Brightest Light or Darkest Night?
The Mission had trouble from their very inception back in 1986. Originally consisting of members of the Sisters of Mercy, the band started out (appropriately enough) as the Sisterhood and even began touring under that name until the Sisters of Mercy’s frontman Andrew Eldrich released a single as “the Sisterhood” to intentionally thwart the band’s use of that name. Thus, while in the midst of the tour in support of fellow goth rockers the Cult, the band revealed their new name “the Mission” which was great until the following year, when they discovered that an American Rhythm & Blues band called the Mission already existed. Thus, they had to change their name again to “the Mission UK”.
With a band that had so much difficulty being born (or, at least, named) in the first place, it’s noteworthy that their twelfth studio album since 1986 has just hit shelves and brings a great amount of promise with it. However, the once-troubled band hasn’t left all troubles behind, but has exchanged them for other troubles over the years. This is evident from the opening lyrics to the album, “When you get to my age, the candles cost more than the cake. It’s not the white powder anymore that’s keeping me awake.” That first song, “Black Cat Bone” emerges from a dark, murky depth of ambient sounds and haunting music that evokes memories of mid-1980s Bauhaus before the guitars kick in and Wayne Hussey’s voice takes on a gruff lament about aging. However “Goth Rock” the first track proves to be musically, lyrically “Black Cat Bone” borrows a lot from Delta Blues music, talking about “going down to the crossroads” to “make a pact with the devil” to “be 21 again”. The song continues with varied voodoo imagery and mystical lyrics, but the point of the song (and its placement on their 2013 album) is never quite lost on the audience. Wayne Hussey is feeling his age.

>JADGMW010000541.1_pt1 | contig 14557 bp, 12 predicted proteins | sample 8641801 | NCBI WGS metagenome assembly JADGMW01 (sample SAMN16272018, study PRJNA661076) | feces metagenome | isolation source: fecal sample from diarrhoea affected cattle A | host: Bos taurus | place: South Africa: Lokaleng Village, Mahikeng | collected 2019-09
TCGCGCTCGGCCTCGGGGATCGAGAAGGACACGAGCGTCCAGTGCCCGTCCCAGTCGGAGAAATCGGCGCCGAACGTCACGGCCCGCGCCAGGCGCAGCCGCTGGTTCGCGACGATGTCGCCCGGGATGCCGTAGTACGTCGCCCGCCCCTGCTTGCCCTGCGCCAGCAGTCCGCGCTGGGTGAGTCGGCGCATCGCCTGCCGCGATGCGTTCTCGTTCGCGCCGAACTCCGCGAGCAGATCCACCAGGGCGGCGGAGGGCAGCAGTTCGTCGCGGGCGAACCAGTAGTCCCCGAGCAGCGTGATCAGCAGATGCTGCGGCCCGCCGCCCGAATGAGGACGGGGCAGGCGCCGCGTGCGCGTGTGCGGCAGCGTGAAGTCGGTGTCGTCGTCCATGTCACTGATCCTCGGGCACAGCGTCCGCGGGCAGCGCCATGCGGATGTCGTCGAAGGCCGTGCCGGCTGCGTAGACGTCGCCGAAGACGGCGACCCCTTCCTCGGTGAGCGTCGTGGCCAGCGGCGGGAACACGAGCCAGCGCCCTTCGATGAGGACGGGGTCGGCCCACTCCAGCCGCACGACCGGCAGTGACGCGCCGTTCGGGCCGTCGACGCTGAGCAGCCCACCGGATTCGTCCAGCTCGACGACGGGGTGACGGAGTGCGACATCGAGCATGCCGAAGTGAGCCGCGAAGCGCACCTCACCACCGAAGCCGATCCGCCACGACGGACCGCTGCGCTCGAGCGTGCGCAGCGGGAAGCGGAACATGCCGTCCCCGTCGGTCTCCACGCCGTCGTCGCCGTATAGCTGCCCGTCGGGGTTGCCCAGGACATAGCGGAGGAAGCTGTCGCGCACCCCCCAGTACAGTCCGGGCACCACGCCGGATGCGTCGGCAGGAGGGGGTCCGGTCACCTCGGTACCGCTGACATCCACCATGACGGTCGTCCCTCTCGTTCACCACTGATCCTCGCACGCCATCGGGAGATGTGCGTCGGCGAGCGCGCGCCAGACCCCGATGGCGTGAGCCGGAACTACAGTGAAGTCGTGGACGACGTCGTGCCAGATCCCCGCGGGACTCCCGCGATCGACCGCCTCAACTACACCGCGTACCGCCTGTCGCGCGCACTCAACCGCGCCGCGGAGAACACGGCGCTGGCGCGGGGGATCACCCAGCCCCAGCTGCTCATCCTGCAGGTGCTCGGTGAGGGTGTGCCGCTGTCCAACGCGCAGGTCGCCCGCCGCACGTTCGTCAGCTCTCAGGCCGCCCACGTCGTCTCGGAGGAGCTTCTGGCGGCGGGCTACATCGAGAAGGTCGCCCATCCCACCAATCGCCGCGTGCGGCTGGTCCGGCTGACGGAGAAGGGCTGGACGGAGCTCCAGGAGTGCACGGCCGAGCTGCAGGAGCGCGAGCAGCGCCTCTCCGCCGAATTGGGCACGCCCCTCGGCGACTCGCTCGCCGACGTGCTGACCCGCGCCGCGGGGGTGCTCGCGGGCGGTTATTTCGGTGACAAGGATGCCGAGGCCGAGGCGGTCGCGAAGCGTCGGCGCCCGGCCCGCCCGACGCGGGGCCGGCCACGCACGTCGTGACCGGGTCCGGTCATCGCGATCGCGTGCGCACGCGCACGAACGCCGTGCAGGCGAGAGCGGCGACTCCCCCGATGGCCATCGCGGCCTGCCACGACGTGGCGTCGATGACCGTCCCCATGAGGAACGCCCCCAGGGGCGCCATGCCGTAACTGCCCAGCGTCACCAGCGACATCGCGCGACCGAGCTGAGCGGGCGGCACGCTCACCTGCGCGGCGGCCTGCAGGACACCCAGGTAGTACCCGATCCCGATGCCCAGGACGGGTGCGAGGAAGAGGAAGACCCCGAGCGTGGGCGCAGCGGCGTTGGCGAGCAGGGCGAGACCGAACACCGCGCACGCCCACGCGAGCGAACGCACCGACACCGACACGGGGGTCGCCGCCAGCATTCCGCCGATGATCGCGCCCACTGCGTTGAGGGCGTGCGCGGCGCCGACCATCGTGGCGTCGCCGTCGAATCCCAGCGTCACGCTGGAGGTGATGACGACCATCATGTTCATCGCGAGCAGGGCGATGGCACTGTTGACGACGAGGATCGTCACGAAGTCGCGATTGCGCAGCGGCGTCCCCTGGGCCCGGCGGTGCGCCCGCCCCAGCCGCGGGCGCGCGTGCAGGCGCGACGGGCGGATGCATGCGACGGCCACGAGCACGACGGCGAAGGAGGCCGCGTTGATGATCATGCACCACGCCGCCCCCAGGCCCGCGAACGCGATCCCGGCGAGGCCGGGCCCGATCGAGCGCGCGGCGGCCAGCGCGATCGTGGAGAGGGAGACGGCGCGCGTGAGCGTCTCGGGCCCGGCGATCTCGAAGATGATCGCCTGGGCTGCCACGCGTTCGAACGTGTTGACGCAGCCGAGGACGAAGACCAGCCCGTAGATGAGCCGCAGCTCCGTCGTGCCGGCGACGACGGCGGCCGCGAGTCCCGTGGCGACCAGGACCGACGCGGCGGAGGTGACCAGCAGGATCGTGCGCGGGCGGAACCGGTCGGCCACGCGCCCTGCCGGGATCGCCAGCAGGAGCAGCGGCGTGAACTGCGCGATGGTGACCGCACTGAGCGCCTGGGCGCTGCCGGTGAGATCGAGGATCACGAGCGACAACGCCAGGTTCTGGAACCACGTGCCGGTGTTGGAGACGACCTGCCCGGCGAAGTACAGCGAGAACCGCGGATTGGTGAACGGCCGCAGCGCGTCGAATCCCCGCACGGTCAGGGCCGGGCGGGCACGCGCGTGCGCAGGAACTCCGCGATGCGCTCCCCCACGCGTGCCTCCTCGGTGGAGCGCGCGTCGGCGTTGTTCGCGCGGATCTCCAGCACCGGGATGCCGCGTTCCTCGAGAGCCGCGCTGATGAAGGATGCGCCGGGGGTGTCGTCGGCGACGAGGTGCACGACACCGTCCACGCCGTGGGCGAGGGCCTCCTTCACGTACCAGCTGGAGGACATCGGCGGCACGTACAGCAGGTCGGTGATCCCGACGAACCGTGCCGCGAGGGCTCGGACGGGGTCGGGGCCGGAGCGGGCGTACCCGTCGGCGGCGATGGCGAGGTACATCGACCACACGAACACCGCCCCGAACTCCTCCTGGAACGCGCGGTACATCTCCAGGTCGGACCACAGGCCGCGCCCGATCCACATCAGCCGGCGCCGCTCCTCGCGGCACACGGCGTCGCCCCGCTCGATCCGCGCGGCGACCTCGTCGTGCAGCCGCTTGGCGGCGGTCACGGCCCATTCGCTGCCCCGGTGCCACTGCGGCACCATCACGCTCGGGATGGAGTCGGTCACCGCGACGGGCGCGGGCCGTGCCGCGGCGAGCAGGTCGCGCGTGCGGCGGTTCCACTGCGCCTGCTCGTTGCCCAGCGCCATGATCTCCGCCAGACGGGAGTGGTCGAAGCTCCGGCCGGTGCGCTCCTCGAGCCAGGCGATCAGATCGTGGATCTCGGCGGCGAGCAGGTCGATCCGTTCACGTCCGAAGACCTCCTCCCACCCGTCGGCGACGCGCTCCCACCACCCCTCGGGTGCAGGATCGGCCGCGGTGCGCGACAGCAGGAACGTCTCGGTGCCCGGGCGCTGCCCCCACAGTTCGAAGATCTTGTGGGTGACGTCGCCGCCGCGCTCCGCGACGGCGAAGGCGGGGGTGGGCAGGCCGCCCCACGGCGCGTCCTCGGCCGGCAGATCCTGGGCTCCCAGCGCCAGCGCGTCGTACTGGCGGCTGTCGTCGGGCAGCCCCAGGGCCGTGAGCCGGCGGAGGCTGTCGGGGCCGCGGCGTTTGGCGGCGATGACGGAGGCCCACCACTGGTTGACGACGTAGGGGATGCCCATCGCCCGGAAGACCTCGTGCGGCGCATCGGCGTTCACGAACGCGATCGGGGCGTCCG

That may be and to a great extent the Mission is playing the type of music that very few bands truly play anymore, but “Black Cat Bone’s” lyrics aside, the Mission doesn’t truly sound any worse for the wear on The Brightest Light, even if their musical influences are proudly worn on their sleeves here. The Mission (UK) is still delving into the murky sonic textures that they have shared with such bands as the aforementioned Sisters of Mercy and early Cult along with bands like the Damned and Bauhaus. Yet somehow The Brightest Light almost always manages to sound fresh and not at all the work of a nostalgic novelty act who never grew out of the 1980s.
Much of this is owed to the growling, yet capable voice of Hussey himself, who perfectly complements the multi-layered music found here. On “Black Cat Bone”, Mission starts with a low, building, ambient noise that sets up the lyrical lament, then screeches into a metallic and distorted guitar chord. By the end of the song, acoustic guitar and tambourine join the fray, adding a layer of Western music worthy of Hussey’s frequently worn cowboy hat. “Everything but the Squeal” continues the album in a more straightforward Goth Rock direction with Hussey’s biker bar voice spitting out words like “If you’ll be my bitch, then I will be your dog!” over music that sounds like a cross between his work on the Sisters of Mercy debut album First and Last and Always and the Cult’s Electric.
The third track “Sometimes the Brightest Light comes from the Darkest Place” where Hussey continues to play with depressing topics, while reconciling opposites in a way worthy of the song’s title. “Sometimes the truest kiss comes with a whore’s embrace”, “Sometimes the warmest smile comes from the saddest face” and “Sometimes the fastest thrill comes from the longest chase” all accompany the title in their own couplet chorus, as Hussey manages to sound both poetic and badass at the same time. While this third song (and semi-title track) may feel a little more Pop Rock than Goth Rock, it’s certainly unlike any other pop song you’re likely to hear on contemporary radio.
The same is true for the fast-paced “Drag”, which sounds like something from Disneyland After Dark’s debut album “No Fuel Left for the Pilgrims” (an obscure, if excellent, tribute in itself). “Drag” features grinding guitars and guitar solos under Hussey’s repetitive, yet diverse vocals. The combination occasionally stretches beyond the Mission’s most common genre and feels like something that could have been featured on MTV’s Headbanger’s Ball or Hard 60.